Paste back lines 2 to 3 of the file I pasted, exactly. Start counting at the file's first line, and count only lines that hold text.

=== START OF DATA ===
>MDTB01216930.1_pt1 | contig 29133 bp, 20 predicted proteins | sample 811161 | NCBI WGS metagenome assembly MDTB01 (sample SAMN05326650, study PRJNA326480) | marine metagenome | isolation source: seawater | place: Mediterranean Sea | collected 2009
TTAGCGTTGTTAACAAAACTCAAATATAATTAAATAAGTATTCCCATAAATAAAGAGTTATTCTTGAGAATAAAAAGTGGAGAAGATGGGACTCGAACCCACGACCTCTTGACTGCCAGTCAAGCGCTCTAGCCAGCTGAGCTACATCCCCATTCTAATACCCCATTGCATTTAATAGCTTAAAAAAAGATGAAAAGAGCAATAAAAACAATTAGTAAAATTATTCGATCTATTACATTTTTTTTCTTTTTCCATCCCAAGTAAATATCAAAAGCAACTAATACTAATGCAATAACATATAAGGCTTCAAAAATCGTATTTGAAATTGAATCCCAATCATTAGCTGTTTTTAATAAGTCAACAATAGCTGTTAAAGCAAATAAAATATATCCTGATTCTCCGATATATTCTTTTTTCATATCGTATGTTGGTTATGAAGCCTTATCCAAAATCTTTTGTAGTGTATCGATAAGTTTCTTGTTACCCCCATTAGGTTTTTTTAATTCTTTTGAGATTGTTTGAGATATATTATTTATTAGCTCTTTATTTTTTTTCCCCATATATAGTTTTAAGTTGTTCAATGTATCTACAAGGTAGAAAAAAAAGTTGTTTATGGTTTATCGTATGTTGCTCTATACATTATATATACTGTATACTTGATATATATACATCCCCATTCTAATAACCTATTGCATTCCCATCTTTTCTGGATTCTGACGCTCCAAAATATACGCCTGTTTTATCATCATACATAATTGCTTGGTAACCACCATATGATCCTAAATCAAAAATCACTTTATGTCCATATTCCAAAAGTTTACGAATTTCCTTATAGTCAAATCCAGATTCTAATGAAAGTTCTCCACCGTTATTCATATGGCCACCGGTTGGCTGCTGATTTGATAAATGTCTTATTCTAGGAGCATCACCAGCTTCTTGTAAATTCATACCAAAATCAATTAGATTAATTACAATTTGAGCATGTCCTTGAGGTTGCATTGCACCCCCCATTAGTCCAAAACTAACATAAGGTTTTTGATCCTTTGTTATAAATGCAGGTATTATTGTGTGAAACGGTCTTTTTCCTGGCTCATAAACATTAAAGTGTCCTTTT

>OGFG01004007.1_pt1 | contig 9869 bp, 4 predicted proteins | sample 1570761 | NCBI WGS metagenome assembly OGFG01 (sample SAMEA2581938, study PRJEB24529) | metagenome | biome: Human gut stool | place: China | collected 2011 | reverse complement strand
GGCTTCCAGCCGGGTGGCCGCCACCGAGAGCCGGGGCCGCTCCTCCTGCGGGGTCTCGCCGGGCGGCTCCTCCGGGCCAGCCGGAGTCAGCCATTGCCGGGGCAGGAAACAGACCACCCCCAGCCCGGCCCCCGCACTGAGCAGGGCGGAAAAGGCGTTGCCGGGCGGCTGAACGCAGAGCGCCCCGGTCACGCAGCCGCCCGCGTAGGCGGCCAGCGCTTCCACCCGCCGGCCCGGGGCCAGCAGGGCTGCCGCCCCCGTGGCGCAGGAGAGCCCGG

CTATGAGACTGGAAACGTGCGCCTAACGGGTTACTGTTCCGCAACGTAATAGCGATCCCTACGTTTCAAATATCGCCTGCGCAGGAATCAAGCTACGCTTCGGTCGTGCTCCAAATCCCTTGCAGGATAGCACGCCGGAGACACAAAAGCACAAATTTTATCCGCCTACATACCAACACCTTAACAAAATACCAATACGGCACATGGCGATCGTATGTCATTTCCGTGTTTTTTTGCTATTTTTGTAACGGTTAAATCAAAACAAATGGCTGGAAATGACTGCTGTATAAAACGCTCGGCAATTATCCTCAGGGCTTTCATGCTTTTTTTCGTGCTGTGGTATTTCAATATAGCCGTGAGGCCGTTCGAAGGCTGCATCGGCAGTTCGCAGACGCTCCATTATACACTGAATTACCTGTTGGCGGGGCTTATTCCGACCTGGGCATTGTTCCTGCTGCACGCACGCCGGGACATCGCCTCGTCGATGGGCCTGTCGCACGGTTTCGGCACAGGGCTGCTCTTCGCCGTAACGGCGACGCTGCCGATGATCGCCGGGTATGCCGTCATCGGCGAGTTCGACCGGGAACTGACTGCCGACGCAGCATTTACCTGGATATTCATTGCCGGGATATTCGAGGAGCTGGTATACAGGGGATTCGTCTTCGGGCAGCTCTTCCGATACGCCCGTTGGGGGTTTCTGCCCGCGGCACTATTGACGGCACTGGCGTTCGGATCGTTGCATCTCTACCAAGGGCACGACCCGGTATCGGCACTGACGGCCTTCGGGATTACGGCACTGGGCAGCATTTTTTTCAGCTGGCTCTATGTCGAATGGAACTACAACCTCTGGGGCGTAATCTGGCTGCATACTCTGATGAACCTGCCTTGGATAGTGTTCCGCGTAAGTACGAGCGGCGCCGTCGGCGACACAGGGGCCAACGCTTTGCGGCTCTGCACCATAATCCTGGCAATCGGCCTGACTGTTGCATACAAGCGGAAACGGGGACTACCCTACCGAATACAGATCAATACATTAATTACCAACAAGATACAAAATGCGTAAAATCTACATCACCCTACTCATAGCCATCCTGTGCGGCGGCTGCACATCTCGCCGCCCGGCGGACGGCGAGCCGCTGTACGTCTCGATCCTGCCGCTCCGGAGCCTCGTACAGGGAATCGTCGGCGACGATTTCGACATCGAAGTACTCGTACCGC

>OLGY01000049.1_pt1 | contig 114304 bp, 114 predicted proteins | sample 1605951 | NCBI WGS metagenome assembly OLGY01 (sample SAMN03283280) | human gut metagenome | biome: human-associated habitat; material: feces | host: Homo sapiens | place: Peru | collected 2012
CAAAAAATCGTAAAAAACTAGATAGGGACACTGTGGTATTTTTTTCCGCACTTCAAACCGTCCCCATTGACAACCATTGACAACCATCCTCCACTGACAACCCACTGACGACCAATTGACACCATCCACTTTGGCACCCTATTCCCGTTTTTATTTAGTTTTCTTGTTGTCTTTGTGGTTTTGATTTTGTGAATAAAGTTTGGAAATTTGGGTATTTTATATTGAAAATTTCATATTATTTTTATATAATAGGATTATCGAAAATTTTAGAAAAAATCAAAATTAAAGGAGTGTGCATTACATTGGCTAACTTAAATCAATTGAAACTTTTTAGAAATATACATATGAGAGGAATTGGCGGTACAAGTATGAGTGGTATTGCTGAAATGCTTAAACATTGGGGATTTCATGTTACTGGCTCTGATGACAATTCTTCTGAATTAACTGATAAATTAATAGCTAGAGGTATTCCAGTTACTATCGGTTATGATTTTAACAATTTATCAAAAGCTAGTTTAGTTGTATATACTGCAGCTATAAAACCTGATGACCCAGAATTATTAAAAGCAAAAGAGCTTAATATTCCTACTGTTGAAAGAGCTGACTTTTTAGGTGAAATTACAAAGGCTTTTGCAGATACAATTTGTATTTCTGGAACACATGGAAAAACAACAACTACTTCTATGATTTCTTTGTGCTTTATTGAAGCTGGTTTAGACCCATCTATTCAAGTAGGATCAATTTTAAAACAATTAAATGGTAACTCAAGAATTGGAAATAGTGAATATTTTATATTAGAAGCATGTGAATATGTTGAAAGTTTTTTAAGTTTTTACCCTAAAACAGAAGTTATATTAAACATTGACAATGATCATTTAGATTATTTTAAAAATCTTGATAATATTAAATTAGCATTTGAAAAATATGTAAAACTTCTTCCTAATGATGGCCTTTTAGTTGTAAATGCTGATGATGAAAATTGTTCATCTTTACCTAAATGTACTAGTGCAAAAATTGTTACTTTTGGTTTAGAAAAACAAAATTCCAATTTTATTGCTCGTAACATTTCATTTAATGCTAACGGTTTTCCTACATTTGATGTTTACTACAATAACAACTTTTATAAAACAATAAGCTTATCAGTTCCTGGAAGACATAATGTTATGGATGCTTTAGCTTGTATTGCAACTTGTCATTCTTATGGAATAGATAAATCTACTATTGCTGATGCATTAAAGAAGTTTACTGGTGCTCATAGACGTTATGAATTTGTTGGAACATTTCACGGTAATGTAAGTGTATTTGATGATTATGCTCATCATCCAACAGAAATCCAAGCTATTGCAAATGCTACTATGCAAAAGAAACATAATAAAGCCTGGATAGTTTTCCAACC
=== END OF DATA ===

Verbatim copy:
TTAGCGTTGTTAACAAAACTCAAATATAATTAAATAAGTATTCCCATAAATAAAGAGTTATTCTTGAGAATAAAAAGTGGAGAAGATGGGACTCGAACCCACGACCTCTTGACTGCCAGTCAAGCGCTCTAGCCAGCTGAGCTACATCCCCATTCTAATACCCCATTGCATTTAATAGCTTAAAAAAAGATGAAAAGAGCAATAAAAACAATTAGTAAAATTATTCGATCTATTACATTTTTTTTCTTTTTCCATCCCAAGTAAATATCAAAAGCAACTAATACTAATGCAATAACATATAAGGCTTCAAAAATCGTATTTGAAATTGAATCCCAATCATTAGCTGTTTTTAATAAGTCAACAATAGCTGTTAAAGCAAATAAAATATATCCTGATTCTCCGATATATTCTTTTTTCATATCGTATGTTGGTTATGAAGCCTTATCCAAAATCTTTTGTAGTGTATCGATAAGTTTCTTGTTACCCCCATTAGGTTTTTTTAATTCTTTTGAGATTGTTTGAGATATATTATTTATTAGCTCTTTATTTTTTTTCCCCATATATAGTTTTAAGTTGTTCAATGTATCTACAAGGTAGAAAAAAAAGTTGTTTATGGTTTATCGTATGTTGCTCTATACATTATATATACTGTATACTTGATATATATACATCCCCATTCTAATAACCTATTGCATTCCCATCTTTTCTGGATTCTGACGCTCCAAAATATACGCCTGTTTTATCATCATACATAATTGCTTGGTAACCACCATATGATCCTAAATCAAAAATCACTTTATGTCCATATTCCAAAAGTTTACGAATTTCCTTATAGTCAAATCCAGATTCTAATGAAAGTTCTCCACCGTTATTCATATGGCCACCGGTTGGCTGCTGATTTGATAAATGTCTTATTCTAGGAGCATCACCAGCTTCTTGTAAATTCATACCAAAATCAATTAGATTAATTACAATTTGAGCATGTCCTTGAGGTTGCATTGCACCCCCCATTAGTCCAAAACTAACATAAGGTTTTTGATCCTTTGTTATAAATGCAGGTATTATTGTGTGAAACGGTCTTTTTCCTGGCTCATAAACATTAAAGTGTCCTTTT

>OGFG01004007.1_pt1 | contig 9869 bp, 4 predicted proteins | sample 1570761 | NCBI WGS metagenome assembly OGFG01 (sample SAMEA2581938, study PRJEB24529) | metagenome | biome: Human gut stool | place: China | collected 2011 | reverse complement strand